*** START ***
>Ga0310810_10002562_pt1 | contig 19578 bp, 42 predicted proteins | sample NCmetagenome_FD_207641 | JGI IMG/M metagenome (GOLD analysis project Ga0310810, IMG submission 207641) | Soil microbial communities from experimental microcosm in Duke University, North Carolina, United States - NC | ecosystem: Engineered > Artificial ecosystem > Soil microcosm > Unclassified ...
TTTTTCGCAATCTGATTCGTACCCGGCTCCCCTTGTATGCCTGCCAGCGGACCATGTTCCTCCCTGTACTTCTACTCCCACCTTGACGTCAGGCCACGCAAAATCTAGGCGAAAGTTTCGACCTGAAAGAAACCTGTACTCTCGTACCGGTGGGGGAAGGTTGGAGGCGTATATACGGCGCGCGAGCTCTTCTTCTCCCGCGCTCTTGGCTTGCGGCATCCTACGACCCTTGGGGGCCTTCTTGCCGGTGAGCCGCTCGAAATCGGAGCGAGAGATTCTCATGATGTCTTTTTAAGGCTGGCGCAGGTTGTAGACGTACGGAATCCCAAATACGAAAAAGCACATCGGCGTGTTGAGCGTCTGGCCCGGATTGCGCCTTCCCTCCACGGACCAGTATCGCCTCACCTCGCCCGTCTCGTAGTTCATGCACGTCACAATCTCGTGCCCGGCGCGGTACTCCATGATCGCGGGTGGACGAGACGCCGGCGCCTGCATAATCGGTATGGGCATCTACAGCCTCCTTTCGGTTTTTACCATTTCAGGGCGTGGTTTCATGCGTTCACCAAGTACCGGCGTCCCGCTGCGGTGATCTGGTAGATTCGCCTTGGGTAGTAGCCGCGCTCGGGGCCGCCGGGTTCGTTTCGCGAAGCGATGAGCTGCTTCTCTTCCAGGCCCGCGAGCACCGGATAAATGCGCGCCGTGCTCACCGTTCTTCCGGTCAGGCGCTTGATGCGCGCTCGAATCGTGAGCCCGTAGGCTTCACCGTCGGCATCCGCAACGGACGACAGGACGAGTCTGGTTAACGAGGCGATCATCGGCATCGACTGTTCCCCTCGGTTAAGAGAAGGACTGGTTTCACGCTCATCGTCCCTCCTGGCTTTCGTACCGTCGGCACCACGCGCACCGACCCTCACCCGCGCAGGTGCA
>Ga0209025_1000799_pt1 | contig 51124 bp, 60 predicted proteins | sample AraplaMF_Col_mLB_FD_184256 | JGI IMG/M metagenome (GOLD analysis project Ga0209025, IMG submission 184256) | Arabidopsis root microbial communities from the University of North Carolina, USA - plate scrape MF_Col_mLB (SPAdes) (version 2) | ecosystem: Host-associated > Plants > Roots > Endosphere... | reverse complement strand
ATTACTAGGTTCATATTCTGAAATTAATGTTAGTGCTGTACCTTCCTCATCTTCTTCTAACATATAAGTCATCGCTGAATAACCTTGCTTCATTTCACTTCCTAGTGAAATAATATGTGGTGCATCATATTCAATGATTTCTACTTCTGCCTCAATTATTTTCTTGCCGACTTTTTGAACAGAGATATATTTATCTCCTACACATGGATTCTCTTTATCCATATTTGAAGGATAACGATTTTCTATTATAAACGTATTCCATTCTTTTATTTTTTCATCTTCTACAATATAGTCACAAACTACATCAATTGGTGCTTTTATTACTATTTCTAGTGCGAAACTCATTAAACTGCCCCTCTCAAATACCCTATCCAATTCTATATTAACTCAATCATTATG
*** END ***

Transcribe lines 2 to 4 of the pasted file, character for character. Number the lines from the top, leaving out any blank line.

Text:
TTTTTCGCAATCTGATTCGTACCCGGCTCCCCTTGTATGCCTGCCAGCGGACCATGTTCCTCCCTGTACTTCTACTCCCACCTTGACGTCAGGCCACGCAAAATCTAGGCGAAAGTTTCGACCTGAAAGAAACCTGTACTCTCGTACCGGTGGGGGAAGGTTGGAGGCGTATATACGGCGCGCGAGCTCTTCTTCTCCCGCGCTCTTGGCTTGCGGCATCCTACGACCCTTGGGGGCCTTCTTGCCGGTGAGCCGCTCGAAATCGGAGCGAGAGATTCTCATGATGTCTTTTTAAGGCTGGCGCAGGTTGTAGACGTACGGAATCCCAAATACGAAAAAGCACATCGGCGTGTTGAGCGTCTGGCCCGGATTGCGCCTTCCCTCCACGGACCAGTATCGCCTCACCTCGCCCGTCTCGTAGTTCATGCACGTCACAATCTCGTGCCCGGCGCGGTACTCCATGATCGCGGGTGGACGAGACGCCGGCGCCTGCATAATCGGTATGGGCATCTACAGCCTCCTTTCGGTTTTTACCATTTCAGGGCGTGGTTTCATGCGTTCACCAAGTACCGGCGTCCCGCTGCGGTGATCTGGTAGATTCGCCTTGGGTAGTAGCCGCGCTCGGGGCCGCCGGGTTCGTTTCGCGAAGCGATGAGCTGCTTCTCTTCCAGGCCCGCGAGCACCGGATAAATGCGCGCCGTGCTCACCGTTCTTCCGGTCAGGCGCTTGATGCGCGCTCGAATCGTGAGCCCGTAGGCTTCACCGTCGGCATCCGCAACGGACGACAGGACGAGTCTGGTTAACGAGGCGATCATCGGCATCGACTGTTCCCCTCGGTTAAGAGAAGGACTGGTTTCACGCTCATCGTCCCTCCTGGCTTTCGTACCGTCGGCACCACGCGCACCGACCCTCACCCGCGCAGGTGCA
>Ga0209025_1000799_pt1 | contig 51124 bp, 60 predicted proteins | sample AraplaMF_Col_mLB_FD_184256 | JGI IMG/M metagenome (GOLD analysis project Ga0209025, IMG submission 184256) | Arabidopsis root microbial communities from the University of North Carolina, USA - plate scrape MF_Col_mLB (SPAdes) (version 2) | ecosystem: Host-associated > Plants > Roots > Endosphere... | reverse complement strand
ATTACTAGGTTCATATTCTGAAATTAATGTTAGTGCTGTACCTTCCTCATCTTCTTCTAACATATAAGTCATCGCTGAATAACCTTGCTTCATTTCACTTCCTAGTGAAATAATATGTGGTGCATCATATTCAATGATTTCTACTTCTGCCTCAATTATTTTCTTGCCGACTTTTTGAACAGAGATATATTTATCTCCTACACATGGATTCTCTTTATCCATATTTGAAGGATAACGATTTTCTATTATAAACGTATTCCATTCTTTTATTTTTTCATCTTCTACAATATAGTCACAAACTACATCAATTGGTGCTTTTATTACTATTTCTAGTGCGAAACTCATTAAACTGCCCCTCTCAAATACCCTATCCAATTCTATATTAACTCAATCATTATG